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The Governing Principles of Ancient China - Qunshu Zhiyao 360

Cause and Effect

The Divine being will not bestow blessings or cast curses on one family alone. Those who do good deeds will be blessed with luck and fortune, while those who do bad deeds will be plagued with misfortune. Even small virtuous deeds can cause the whole nation to rejoice; while bad deeds, even if they are just minor offenses, may cause the whole nation to crumble.

Scroll 2: Shang Shu

Life or death, fortune or misfortune, are all but the result of our own doings. When people accumulate a multitude of meritorious deeds, no natural catastrophe will befall them.

Scroll 10: Kong Zi Jia Yu

When people behave badly upon the learning of good omens, the good omens will change to become disasters.

Scroll 40: Jia Zi

Natural disasters can be averted as long as people are willing to abandon their devious ways and do more good instead. But if they continue to commit bad deeds without remorse, they will never be able to escape the onslaught of misfortunes.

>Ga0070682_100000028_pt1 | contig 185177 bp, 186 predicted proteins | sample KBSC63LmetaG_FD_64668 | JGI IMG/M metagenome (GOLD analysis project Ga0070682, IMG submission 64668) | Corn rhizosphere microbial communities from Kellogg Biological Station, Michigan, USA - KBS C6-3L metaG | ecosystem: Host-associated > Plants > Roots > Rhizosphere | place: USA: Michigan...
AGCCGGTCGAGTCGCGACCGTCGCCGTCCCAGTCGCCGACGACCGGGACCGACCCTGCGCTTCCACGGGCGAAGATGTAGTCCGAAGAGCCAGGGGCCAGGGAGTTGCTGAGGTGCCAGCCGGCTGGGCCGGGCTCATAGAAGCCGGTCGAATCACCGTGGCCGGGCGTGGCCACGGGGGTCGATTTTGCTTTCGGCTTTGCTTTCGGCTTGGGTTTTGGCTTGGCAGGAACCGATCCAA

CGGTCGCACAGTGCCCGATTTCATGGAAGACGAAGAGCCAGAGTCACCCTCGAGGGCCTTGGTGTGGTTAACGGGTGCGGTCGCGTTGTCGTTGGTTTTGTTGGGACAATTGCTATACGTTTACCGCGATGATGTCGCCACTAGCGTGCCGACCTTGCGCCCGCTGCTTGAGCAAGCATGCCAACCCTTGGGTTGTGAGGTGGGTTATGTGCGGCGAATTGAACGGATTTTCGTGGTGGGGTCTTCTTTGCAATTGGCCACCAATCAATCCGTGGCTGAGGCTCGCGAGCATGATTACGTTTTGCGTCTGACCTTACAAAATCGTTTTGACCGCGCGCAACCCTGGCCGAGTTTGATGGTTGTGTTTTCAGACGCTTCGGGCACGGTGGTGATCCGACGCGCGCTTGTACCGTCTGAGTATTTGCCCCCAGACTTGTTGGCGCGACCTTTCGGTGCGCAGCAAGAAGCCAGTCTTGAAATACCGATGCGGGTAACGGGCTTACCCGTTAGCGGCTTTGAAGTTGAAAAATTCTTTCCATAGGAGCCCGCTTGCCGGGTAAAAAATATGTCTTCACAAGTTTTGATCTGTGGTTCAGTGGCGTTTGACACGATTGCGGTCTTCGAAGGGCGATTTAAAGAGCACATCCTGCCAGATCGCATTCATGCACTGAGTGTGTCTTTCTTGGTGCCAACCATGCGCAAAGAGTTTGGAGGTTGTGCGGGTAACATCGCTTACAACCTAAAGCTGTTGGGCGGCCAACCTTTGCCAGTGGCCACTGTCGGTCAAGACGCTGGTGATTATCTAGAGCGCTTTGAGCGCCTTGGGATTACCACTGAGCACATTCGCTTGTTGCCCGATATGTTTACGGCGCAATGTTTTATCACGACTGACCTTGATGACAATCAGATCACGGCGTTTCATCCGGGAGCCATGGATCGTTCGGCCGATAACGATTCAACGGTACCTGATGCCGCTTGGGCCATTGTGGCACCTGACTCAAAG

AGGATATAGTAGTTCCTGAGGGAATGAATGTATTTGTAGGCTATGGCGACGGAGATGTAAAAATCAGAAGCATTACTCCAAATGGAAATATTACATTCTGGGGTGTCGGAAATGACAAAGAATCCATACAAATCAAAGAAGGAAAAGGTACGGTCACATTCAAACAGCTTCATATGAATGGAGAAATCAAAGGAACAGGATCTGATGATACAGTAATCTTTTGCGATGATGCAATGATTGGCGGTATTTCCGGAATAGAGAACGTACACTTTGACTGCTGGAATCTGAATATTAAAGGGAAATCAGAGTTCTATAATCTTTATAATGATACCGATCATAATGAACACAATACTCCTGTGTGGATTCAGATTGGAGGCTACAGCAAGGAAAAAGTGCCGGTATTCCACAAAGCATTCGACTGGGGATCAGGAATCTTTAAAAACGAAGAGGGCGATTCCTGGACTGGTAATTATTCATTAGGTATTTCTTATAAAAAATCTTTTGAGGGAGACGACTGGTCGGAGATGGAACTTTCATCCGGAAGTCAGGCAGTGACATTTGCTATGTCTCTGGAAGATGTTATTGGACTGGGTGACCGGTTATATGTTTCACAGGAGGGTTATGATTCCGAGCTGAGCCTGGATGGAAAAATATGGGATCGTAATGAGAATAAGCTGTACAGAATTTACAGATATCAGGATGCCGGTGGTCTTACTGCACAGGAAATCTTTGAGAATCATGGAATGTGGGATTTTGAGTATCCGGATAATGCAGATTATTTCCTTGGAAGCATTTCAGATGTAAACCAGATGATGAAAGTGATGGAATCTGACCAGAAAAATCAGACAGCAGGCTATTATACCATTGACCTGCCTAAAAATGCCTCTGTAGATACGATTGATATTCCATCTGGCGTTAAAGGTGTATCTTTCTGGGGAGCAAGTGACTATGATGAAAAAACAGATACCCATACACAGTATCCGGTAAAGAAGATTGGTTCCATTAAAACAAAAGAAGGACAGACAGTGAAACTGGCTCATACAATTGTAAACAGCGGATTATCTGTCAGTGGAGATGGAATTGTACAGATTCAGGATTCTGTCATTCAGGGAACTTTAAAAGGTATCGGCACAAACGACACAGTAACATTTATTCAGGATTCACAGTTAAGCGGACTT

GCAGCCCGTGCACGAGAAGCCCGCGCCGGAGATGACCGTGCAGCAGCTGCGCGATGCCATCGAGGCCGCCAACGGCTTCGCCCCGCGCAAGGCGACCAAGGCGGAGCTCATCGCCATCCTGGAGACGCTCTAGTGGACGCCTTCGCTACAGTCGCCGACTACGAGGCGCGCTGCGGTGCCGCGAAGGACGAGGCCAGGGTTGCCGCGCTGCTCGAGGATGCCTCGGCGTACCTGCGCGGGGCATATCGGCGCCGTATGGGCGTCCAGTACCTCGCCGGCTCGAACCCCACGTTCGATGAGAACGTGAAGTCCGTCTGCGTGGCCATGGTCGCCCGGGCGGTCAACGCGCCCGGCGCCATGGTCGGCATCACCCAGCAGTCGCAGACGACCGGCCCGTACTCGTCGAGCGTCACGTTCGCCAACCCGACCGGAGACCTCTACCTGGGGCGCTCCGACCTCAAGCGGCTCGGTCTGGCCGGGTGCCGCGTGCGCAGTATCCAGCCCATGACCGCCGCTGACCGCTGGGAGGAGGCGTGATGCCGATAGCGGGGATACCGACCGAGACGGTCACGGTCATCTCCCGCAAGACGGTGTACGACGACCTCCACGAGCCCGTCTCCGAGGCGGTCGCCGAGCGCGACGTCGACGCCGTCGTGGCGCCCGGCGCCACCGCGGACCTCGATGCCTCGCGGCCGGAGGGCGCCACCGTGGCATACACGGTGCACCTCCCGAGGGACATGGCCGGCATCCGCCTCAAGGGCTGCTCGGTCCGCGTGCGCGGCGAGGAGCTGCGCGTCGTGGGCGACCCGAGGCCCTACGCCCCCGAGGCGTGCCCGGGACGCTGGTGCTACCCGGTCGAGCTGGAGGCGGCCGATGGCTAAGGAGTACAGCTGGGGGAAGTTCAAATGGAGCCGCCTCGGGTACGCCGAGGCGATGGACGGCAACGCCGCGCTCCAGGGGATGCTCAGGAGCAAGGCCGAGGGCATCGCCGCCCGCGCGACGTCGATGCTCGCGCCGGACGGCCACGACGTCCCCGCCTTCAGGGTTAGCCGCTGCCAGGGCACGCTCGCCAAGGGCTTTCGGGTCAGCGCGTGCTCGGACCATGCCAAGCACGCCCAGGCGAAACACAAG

Scroll 2: Shang Shu

The sages are like creditors who hold on to the left side of a contract, but who do not use it to pressure debtor to return the borrowed goods. The virtuous, just like the sages, are always giving but not collecting. On the other hand, unscrupulous people are like tax collectors who are always collecting but not giving. In the way of heaven, there is no partiality of love; it is always on the side of the good man.*

Scroll 34: Lao Zi

*In ancient China, the “contract” was a bamboo piece divided into half, with the list of borrowed items engraved on each half—the left half with the debtor’s name is retained by the creditor, the right half with the creditor’s name is retained by the debtor. When goods are returned, both halves are matched to authenticate the contract.